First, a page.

Organisations across the UK are tackling record inflation levels, which saw consumer price inflation up by 8.8% in the 12-months to July 2022. This has huge ramifications for business and HR leaders.

94% of UK employees are suffering from money worries, and 77% say those concerns impact their work. This burden of financial stress has a knock-on impact for productivity. Strategic workforce planning means understanding and modelling the impact of this trajectory on the workforce and creating a plan to counter.

For example:

  • How will you protect against productivity decline?
  • What does productivity decline mean for delivery in the short- and long-term?
  • Where else could you invest to protect productivity?

Turnover is another major issue here. 33% of UK workers have applied for a new job and another 22% plan to start job hunting, as the cost of living crisis tightens its grip. And little wonder. 60% of employees who switched jobs from April 2021 to March 2022 saw their real earnings jump by 10% – compared to a 2% drop in inflation-adjusted earnings for those who stayed put.

A robust workforce strategy helps business and HR leaders formulate a response to these challenges.

For example:

  • Should you increase salaries?
  • What are the cost implications if you do?
  • But what are the recruitment costs of replacement hiring?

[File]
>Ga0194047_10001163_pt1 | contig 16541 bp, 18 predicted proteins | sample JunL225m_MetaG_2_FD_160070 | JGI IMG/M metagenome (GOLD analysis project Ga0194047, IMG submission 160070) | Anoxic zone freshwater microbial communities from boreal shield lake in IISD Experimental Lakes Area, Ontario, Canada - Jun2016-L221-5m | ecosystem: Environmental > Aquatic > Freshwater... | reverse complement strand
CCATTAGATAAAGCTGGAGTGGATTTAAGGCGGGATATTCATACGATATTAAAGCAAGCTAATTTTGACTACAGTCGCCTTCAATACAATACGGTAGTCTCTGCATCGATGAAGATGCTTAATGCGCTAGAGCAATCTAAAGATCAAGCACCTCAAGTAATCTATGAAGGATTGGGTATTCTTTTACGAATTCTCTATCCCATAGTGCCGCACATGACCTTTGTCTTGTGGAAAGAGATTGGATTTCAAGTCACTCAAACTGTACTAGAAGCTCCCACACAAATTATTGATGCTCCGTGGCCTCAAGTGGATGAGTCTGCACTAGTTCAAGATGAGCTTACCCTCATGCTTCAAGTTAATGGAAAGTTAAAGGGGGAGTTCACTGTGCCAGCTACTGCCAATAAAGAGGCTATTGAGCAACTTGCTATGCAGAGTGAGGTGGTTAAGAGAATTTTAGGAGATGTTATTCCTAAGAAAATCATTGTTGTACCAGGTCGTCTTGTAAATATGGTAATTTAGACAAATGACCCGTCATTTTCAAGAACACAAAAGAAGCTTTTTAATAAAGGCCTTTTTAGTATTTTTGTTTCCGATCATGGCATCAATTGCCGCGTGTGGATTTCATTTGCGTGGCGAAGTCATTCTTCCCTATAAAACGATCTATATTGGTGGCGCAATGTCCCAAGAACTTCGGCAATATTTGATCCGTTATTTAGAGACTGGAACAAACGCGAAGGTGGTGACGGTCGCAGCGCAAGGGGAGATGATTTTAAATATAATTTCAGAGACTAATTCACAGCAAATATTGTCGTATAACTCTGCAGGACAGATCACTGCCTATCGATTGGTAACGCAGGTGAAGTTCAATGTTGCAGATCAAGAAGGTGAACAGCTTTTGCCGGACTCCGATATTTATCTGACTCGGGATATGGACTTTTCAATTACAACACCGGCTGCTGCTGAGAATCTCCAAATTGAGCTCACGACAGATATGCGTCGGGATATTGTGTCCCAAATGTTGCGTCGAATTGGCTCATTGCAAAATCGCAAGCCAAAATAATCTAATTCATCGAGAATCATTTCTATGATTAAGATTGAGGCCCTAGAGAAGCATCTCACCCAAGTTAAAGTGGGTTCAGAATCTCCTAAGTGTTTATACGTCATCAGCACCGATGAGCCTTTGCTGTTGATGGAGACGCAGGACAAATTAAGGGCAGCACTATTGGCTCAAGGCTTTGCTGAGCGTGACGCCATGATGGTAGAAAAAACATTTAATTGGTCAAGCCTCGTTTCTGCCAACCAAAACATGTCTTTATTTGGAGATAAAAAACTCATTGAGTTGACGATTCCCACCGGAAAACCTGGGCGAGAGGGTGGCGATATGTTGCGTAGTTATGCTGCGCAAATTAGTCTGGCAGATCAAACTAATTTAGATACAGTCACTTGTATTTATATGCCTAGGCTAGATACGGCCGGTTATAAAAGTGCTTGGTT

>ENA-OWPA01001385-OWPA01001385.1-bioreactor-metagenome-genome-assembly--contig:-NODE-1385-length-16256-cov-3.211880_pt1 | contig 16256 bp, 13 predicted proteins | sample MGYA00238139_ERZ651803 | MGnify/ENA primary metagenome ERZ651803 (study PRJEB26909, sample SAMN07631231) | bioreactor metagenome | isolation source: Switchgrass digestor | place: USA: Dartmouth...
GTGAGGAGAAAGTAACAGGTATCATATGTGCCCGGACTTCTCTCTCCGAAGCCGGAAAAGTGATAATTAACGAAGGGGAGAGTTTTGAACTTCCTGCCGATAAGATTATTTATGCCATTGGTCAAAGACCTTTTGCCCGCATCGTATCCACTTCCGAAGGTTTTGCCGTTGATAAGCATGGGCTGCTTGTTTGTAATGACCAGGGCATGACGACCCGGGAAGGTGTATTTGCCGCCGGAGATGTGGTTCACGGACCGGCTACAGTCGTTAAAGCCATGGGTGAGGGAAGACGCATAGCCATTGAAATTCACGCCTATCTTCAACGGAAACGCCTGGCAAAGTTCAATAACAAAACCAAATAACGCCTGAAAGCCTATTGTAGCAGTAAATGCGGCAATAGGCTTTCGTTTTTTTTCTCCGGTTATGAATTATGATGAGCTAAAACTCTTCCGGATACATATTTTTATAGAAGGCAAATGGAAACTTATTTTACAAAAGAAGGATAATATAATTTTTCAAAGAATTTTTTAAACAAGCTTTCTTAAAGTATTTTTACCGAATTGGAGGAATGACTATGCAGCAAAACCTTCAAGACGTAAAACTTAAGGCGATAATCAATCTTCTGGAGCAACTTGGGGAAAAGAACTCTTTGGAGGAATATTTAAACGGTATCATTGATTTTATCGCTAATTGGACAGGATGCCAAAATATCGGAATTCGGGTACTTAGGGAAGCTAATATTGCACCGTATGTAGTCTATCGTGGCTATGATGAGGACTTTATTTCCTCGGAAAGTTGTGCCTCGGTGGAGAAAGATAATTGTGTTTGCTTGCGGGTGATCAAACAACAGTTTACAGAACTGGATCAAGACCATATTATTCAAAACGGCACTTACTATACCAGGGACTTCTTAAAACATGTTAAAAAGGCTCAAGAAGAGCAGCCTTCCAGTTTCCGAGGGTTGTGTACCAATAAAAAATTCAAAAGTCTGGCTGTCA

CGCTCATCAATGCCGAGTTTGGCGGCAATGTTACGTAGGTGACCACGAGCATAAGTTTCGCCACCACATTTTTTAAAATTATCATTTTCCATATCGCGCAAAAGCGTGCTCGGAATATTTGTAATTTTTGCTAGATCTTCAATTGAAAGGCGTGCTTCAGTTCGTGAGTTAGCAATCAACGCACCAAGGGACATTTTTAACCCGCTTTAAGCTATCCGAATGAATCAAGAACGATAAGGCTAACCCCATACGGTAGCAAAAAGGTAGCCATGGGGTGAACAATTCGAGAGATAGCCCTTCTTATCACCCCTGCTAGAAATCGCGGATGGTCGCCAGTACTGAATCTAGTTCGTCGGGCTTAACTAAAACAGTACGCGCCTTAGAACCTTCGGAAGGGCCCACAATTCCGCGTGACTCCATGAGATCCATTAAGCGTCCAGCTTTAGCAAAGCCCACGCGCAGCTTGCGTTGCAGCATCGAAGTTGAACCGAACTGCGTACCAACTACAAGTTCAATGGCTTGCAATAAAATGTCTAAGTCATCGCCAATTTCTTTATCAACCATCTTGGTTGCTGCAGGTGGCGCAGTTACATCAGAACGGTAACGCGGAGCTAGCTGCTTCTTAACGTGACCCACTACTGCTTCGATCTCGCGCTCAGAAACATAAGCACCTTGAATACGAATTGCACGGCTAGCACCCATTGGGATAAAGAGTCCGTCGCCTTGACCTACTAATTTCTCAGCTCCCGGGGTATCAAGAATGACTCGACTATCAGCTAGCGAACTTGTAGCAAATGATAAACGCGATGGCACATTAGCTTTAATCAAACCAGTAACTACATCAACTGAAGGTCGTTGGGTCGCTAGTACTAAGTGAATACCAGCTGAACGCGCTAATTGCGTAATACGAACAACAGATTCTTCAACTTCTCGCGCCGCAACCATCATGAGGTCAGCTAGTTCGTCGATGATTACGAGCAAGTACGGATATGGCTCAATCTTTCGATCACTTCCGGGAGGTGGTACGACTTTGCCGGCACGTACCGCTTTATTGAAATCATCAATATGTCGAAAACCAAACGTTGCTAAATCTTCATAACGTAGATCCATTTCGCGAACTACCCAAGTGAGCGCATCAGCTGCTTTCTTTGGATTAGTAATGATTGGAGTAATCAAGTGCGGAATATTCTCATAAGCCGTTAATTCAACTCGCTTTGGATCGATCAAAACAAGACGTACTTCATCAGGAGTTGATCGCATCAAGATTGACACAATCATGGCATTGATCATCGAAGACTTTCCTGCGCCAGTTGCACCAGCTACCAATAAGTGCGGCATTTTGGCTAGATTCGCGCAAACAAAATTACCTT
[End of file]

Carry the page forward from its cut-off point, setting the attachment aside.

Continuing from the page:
• Or should you freeze hiring altogether?
  • But what impact would a hiring freeze have on delivery?
  • Could you increase gig economy hiring?
  • Where else could you invest to protect retention?

A strategic workforce plan should evaluate the challenges and opportunities the business faces and develop proactive people strategies to overcome or capitalise, within the overall context of the organisation’s strategic goals.

For example, to counter turnover you might increase strategic employee engagement investment.

Getting started with simple workforce planning

A mature people planning practice can be an advanced, complex and robust multi-disciplinary process harnessing cutting-edge people analytics to conduct scenario modelling and analysis.

But there’s value in simple planning too. At its most basic, you can start by having more cross-functional conversations, to understand the challenges managers face as well as leadership priorities.

For example:

  • What is the organisational strategy and goals?
  • What do department leaders see as their biggest long-term challenges?
  • What are your core business priorities and which people are critical?
  • What skills are different departments crying out for, but can’t find?
  • What challenges do managers have with major trends like flexible working?

Questions like these can be a productive ramp-on point for building planning sophistication, by growing HR and business leaders’ visibility over emerging talent issues and helping you take sounder steps forward. 

HR leaders can then apply their own expertise and knowledge to address these broader business problems, moving towards a bigger picture, longer-term, and more strategic view of talent management. Workforce planning will naturally become more sophisticated as data maturity, confidence, and analytics capability builds.

There’s no right answer to tackling inflation but nonetheless, HR leaders must lead their organisations to formulate a response, to protect against long-term business performance consequences. In today’s context of constant volatility, strategic workforce planning is cementing itself as a critical capability.